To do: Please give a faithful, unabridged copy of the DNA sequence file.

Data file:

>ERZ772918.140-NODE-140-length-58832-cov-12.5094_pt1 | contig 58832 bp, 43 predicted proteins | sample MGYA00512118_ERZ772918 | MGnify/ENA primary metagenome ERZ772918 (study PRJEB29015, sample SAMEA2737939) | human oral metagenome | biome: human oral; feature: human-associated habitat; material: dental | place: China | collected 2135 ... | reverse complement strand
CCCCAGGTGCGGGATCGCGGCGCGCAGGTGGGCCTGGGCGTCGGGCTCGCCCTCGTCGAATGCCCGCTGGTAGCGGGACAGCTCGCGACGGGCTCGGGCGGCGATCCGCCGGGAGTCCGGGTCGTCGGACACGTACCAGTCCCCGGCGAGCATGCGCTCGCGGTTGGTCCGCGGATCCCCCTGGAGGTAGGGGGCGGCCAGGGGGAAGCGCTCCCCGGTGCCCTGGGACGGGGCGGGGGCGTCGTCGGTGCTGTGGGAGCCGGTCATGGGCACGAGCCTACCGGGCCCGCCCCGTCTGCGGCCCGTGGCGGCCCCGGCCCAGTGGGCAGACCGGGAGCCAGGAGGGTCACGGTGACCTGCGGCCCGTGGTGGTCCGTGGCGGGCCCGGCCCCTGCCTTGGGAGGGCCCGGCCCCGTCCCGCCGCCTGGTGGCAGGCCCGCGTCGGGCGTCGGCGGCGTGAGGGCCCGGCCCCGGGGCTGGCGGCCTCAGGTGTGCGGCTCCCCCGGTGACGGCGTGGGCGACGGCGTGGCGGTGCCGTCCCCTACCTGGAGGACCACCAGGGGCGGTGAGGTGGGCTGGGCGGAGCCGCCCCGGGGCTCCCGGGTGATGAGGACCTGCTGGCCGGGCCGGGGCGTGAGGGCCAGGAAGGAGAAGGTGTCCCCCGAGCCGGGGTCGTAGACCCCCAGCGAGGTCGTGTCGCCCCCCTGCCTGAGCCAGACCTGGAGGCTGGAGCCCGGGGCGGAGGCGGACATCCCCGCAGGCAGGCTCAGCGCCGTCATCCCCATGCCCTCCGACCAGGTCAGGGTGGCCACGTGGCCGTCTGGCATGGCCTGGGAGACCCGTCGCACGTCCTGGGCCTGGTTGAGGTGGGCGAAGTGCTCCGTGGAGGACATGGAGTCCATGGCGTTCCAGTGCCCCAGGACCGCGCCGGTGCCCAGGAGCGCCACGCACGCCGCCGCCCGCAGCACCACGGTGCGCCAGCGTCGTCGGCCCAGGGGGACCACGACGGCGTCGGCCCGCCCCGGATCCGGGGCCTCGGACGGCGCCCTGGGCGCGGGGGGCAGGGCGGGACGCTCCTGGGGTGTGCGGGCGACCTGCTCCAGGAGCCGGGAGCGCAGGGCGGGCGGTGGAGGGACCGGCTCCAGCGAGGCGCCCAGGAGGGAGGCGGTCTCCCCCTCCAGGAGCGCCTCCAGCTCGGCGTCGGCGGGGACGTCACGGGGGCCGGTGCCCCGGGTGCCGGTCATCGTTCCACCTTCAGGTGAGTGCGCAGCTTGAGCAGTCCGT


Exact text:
>ERZ772918.140-NODE-140-length-58832-cov-12.5094_pt1 | contig 58832 bp, 43 predicted proteins | sample MGYA00512118_ERZ772918 | MGnify/ENA primary metagenome ERZ772918 (study PRJEB29015, sample SAMEA2737939) | human oral metagenome | biome: human oral; feature: human-associated habitat; material: dental | place: China | collected 2135 ... | reverse complement strand
CCCCAGGTGCGGGATCGCGGCGCGCAGGTGGGCCTGGGCGTCGGGCTCGCCCTCGTCGAATGCCCGCTGGTAGCGGGACAGCTCGCGACGGGCTCGGGCGGCGATCCGCCGGGAGTCCGGGTCGTCGGACACGTACCAGTCCCCGGCGAGCATGCGCTCGCGGTTGGTCCGCGGATCCCCCTGGAGGTAGGGGGCGGCCAGGGGGAAGCGCTCCCCGGTGCCCTGGGACGGGGCGGGGGCGTCGTCGGTGCTGTGGGAGCCGGTCATGGGCACGAGCCTACCGGGCCCGCCCCGTCTGCGGCCCGTGGCGGCCCCGGCCCAGTGGGCAGACCGGGAGCCAGGAGGGTCACGGTGACCTGCGGCCCGTGGTGGTCCGTGGCGGGCCCGGCCCCTGCCTTGGGAGGGCCCGGCCCCGTCCCGCCGCCTGGTGGCAGGCCCGCGTCGGGCGTCGGCGGCGTGAGGGCCCGGCCCCGGGGCTGGCGGCCTCAGGTGTGCGGCTCCCCCGGTGACGGCGTGGGCGACGGCGTGGCGGTGCCGTCCCCTACCTGGAGGACCACCAGGGGCGGTGAGGTGGGCTGGGCGGAGCCGCCCCGGGGCTCCCGGGTGATGAGGACCTGCTGGCCGGGCCGGGGCGTGAGGGCCAGGAAGGAGAAGGTGTCCCCCGAGCCGGGGTCGTAGACCCCCAGCGAGGTCGTGTCGCCCCCCTGCCTGAGCCAGACCTGGAGGCTGGAGCCCGGGGCGGAGGCGGACATCCCCGCAGGCAGGCTCAGCGCCGTCATCCCCATGCCCTCCGACCAGGTCAGGGTGGCCACGTGGCCGTCTGGCATGGCCTGGGAGACCCGTCGCACGTCCTGGGCCTGGTTGAGGTGGGCGAAGTGCTCCGTGGAGGACATGGAGTCCATGGCGTTCCAGTGCCCCAGGACCGCGCCGGTGCCCAGGAGCGCCACGCACGCCGCCGCCCGCAGCACCACGGTGCGCCAGCGTCGTCGGCCCAGGGGGACCACGACGGCGTCGGCCCGCCCCGGATCCGGGGCCTCGGACGGCGCCCTGGGCGCGGGGGGCAGGGCGGGACGCTCCTGGGGTGTGCGGGCGACCTGCTCCAGGAGCCGGGAGCGCAGGGCGGGCGGTGGAGGGACCGGCTCCAGCGAGGCGCCCAGGAGGGAGGCGGTCTCCCCCTCCAGGAGCGCCTCCAGCTCGGCGTCGGCGGGGACGTCACGGGGGCCGGTGCCCCGGGTGCCGGTCATCGTTCCACCTTCAGGTGAGTGCGCAGCTTGAGCAGTCCGT